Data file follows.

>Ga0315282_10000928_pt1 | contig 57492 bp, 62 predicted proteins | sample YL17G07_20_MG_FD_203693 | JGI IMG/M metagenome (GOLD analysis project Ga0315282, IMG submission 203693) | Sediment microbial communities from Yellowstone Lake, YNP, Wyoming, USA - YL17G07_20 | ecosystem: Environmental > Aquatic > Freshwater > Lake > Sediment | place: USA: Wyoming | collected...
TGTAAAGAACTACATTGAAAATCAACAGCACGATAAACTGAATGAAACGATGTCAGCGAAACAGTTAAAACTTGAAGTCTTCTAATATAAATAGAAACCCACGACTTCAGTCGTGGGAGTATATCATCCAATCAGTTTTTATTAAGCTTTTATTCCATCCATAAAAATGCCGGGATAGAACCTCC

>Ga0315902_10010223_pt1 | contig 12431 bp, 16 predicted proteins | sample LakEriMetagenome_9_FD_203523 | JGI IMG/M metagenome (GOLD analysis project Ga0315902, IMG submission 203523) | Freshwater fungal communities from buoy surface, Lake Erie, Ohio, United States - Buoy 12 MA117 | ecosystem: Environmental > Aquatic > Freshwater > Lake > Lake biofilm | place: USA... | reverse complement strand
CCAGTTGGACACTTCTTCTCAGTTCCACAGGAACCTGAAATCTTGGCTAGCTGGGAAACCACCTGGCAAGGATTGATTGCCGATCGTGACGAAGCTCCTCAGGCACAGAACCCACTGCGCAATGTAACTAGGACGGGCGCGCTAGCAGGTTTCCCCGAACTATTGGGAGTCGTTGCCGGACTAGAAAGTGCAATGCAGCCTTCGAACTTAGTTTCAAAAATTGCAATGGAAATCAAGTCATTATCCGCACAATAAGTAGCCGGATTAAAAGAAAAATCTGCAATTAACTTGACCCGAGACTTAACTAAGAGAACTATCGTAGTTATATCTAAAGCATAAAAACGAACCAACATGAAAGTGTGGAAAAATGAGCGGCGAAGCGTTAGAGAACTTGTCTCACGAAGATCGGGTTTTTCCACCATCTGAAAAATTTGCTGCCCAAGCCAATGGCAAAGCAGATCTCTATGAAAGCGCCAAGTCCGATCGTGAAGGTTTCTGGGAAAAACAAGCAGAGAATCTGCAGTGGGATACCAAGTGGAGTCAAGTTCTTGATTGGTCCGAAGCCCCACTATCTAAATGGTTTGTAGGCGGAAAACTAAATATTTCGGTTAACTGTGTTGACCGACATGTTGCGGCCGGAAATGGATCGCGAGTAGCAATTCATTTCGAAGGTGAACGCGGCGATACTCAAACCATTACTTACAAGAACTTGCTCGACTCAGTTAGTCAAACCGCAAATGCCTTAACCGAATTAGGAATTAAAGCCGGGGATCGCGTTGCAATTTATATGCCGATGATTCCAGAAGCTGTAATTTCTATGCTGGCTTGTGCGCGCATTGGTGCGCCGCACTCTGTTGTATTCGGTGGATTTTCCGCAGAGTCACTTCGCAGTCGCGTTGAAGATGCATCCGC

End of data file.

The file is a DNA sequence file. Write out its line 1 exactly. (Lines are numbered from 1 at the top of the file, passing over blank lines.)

>Ga0315282_10000928_pt1 | contig 57492 bp, 62 predicted proteins | sample YL17G07_20_MG_FD_203693 | JGI IMG/M metagenome (GOLD analysis project Ga0315282, IMG submission 203693) | Sediment microbial communities from Yellowstone Lake, YNP, Wyoming, USA - YL17G07_20 | ecosystem: Environmental > Aquatic > Freshwater > Lake > Sediment | place: USA: Wyoming | collected...